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The State of the Union

Here is something I don’t think I have ever said: Tonight, for once, and perhaps briefly, I am proud to be an American. I hold two passports, one for the country in which I was born and where I lived for the first 2 or 3 months, and one for the great northland country where I’ve spent the rest of my life. In fact, I have never considered myself even minutely American, because I wasn’t born in America but in New York City, which is a separate country.

And yet tonight, it isn’t, it’s part of the country that voted in this terrific man. Yes, he was all over the map in his speech. But he spoke passionately of things that matter most, climate change, early childhood education, voting reform. And mostly, he spoke of citizenship. It was a great speech, especially, of course, the chant about the vote on gun control. But the part that made me tear up was the focus on individual citizens who have made brave, unselfish choices, and the camera focussing on their faces in the audience.

And now my brief moment of pride is over – the Republican is rebutting. I’d heard that this guy was a moderate and one of the better ones – but when he said the U.S. housing crisis was caused by government programs, I had to mute him. And not forget that almost half the country voted for his party of narrow-minded gun-loving bigots.

Well – it was nice while it lasted.

Yesterday, my student Odette delivered the final draft of her memoir for a last read and edit. It’s magnificent – 390 double-spaced pages in a maroon binder. Odette had never written when she came to my class a few years ago, but she wanted to tell the story of her life, not for publication, but for her five children. The story of her early life in a village in the Philippines, her parents and siblings, the political upheavals, her education and prestigious jobs, her marriage and eventual divorce. After taking my class several times, she continued to work with me privately; at one point, her boss wanted to reward her hard work and asked what she’d like, and she asked for my editing services to be covered for awhile.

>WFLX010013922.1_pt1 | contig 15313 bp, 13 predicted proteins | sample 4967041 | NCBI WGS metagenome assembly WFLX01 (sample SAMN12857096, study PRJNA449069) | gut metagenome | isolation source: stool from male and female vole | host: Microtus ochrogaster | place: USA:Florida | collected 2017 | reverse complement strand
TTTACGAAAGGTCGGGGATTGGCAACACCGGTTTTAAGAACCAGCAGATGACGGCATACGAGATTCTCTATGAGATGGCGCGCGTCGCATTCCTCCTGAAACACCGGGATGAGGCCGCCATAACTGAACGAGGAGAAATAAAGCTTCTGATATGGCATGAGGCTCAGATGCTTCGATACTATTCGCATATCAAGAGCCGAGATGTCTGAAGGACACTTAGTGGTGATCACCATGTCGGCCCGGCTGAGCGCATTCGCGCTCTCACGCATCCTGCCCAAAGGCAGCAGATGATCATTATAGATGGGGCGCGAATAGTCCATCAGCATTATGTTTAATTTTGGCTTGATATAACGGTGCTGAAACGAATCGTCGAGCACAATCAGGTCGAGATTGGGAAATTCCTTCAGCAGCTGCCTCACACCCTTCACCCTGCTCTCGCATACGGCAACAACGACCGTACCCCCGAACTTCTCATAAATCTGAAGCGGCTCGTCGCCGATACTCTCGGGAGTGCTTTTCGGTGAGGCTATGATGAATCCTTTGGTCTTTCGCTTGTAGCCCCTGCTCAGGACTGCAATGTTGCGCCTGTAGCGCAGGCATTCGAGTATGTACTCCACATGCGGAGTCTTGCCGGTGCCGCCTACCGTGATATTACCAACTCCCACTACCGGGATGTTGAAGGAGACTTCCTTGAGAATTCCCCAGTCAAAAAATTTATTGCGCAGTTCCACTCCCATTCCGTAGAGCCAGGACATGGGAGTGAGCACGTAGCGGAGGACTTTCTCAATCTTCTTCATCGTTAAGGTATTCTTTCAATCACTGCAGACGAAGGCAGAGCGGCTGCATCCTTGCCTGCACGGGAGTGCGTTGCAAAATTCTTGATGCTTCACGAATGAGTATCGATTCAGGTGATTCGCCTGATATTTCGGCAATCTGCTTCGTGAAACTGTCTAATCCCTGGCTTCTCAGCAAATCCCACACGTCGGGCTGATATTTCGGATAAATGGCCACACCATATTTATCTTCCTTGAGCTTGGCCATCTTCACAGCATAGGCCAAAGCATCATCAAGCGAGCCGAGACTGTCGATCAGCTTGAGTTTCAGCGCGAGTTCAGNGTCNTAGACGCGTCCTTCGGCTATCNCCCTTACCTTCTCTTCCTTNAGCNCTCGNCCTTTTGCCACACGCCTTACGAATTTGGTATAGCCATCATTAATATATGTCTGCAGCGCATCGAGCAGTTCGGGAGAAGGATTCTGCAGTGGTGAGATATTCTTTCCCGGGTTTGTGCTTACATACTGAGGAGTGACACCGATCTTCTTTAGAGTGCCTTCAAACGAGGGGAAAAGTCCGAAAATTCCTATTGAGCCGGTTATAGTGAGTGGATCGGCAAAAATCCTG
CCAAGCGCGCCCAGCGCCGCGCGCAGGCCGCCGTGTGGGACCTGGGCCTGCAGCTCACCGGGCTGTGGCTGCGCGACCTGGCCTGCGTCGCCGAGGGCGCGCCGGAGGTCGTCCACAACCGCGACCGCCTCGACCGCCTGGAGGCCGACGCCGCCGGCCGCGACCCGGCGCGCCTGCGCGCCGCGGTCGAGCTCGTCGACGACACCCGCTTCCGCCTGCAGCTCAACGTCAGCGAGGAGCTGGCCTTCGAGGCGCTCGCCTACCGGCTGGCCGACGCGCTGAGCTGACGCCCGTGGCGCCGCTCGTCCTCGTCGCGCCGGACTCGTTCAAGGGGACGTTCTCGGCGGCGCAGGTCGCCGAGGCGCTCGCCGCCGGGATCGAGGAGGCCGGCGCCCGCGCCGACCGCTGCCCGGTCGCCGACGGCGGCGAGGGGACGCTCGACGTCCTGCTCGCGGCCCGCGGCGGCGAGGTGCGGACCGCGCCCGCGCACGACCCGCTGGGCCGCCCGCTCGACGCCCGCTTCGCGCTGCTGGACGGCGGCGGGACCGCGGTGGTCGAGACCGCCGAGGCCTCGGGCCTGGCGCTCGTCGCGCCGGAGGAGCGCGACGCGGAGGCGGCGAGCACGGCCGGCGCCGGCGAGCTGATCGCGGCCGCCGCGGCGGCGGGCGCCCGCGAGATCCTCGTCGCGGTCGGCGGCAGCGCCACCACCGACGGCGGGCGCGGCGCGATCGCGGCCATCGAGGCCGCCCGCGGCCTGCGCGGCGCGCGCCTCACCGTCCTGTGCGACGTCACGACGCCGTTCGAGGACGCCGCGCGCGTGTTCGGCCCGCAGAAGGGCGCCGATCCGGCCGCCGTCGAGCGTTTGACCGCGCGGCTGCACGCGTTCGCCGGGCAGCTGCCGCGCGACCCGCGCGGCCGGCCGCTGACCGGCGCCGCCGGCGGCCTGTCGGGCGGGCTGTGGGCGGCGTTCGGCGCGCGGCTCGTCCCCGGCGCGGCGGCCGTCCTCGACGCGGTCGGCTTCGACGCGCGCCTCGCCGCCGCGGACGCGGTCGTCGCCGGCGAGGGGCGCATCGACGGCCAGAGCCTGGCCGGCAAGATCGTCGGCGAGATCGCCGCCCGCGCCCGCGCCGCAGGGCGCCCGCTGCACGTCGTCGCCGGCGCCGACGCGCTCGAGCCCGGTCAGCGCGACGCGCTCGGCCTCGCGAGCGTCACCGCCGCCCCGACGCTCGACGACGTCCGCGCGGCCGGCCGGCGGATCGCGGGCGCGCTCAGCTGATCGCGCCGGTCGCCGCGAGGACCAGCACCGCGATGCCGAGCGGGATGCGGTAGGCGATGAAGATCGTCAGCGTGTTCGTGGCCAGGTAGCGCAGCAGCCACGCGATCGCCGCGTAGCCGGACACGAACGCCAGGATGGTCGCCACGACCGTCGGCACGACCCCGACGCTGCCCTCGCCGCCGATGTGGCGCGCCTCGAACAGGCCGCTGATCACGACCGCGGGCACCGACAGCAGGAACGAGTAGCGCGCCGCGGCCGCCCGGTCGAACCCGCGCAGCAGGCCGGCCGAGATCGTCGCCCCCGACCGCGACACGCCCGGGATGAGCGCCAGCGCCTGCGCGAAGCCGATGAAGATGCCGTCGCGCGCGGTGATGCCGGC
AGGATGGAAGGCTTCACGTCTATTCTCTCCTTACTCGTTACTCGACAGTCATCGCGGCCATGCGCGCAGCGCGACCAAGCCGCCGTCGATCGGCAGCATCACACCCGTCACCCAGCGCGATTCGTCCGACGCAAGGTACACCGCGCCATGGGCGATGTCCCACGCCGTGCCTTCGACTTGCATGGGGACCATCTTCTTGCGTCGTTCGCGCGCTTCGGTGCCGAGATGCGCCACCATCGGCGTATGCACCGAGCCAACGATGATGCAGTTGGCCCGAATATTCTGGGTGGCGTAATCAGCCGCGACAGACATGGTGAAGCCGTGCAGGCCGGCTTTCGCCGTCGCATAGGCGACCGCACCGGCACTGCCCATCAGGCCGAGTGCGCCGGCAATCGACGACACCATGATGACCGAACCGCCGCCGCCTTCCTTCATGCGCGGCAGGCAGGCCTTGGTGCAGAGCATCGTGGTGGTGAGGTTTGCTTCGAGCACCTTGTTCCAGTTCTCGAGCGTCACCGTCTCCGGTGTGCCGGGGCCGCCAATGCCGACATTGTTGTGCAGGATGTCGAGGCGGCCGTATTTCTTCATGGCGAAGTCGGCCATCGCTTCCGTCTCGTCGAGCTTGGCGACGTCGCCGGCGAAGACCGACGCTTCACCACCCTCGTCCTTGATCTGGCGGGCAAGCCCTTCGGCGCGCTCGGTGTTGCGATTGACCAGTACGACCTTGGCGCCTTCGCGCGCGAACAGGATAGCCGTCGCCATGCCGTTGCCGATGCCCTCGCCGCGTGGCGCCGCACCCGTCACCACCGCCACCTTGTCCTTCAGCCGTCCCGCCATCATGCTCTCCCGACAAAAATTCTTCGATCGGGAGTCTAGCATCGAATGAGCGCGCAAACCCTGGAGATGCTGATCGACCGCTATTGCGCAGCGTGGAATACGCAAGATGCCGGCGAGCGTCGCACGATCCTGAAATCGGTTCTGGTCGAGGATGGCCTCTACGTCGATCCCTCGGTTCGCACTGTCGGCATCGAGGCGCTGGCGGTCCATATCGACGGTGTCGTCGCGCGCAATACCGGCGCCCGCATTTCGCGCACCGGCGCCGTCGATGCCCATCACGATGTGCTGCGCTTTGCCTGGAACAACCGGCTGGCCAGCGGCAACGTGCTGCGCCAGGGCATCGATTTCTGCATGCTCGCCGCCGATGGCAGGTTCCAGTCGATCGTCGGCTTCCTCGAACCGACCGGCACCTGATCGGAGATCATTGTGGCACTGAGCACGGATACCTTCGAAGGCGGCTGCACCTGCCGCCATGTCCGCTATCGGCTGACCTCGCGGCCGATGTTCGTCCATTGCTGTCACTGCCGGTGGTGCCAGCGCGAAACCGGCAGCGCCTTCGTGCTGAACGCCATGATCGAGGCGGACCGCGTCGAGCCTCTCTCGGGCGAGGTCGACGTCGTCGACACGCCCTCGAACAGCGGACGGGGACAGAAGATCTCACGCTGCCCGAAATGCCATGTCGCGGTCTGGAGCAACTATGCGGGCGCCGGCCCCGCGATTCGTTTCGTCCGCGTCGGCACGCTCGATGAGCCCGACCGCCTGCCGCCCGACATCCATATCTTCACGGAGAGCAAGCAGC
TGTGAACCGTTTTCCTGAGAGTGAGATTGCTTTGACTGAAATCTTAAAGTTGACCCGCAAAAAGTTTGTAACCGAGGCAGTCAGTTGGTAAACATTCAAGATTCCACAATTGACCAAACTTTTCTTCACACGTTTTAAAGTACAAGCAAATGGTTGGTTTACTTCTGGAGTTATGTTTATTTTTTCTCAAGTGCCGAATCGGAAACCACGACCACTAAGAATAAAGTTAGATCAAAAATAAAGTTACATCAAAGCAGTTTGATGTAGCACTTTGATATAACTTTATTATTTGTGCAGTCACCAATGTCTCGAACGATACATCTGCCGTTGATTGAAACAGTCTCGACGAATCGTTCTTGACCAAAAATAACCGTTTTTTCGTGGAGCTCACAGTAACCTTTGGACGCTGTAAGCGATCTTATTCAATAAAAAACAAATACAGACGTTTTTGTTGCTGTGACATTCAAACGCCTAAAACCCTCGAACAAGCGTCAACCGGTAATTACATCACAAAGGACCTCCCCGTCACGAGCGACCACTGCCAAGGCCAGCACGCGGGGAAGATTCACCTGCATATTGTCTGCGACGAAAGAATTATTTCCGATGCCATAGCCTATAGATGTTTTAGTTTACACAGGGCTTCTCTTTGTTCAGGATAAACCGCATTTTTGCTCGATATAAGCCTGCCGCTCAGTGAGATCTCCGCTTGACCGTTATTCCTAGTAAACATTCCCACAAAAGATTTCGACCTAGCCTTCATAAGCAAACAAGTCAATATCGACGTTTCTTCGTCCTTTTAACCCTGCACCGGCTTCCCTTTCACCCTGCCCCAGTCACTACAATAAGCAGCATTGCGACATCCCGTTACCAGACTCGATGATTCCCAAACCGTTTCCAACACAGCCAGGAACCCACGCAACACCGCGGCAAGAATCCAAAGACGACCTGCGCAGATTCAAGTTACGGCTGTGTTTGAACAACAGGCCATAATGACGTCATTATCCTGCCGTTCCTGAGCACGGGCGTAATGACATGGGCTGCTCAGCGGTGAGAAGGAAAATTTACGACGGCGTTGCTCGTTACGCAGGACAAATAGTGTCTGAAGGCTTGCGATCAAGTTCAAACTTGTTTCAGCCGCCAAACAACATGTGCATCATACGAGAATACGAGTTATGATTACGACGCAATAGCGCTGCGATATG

It took her years of writing, getting up early before going to her job, and she had to take several breaks from the work. I told her that after following the decades of her marriage, the reader had to see its eventual end, and she told me she could not stop crying as she wrote. But write she did, and rewrite after many edits, and now here is the manuscript, for one last look before it goes to her family.

This is a hare and tortoise story. I’ve had many students with tons of confidence or time. But Odette got it done – a shy Filipina with a full-time job and a burning need to tell the truth. I am so proud of her.

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2 Responses to “The State of the Union”

  1. Anonymous says:

    Beth, thank you, thank you! You need to know that your guidance and encouragement kept me going. Oh, and your sharp eye: Unpack, unpack, unpack…

    Cheers!
    – Odette

  2. beth says:

    My pleasure, Odette. You're an inspiration to us all.

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About Beth

I began keeping a journal at the age of nine. Nearly fifty years later, I started this online journal, sharing reflections, reviews, updates, and the occasional secret.

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Chris Walks
This blog evolves. It once was about travels. Now it’s a reason to be at the keyboard that I value.

Theresa Kishkan
Theresa Kishkan is a writer living on the Sechelt Peninsula on the west coast of Canada.

I walk on. With my feet, and in my mind as well.

Carrie Snyder
Wherever you’ve come from, wherever you’re going, consider this space a place for reflection and pause.

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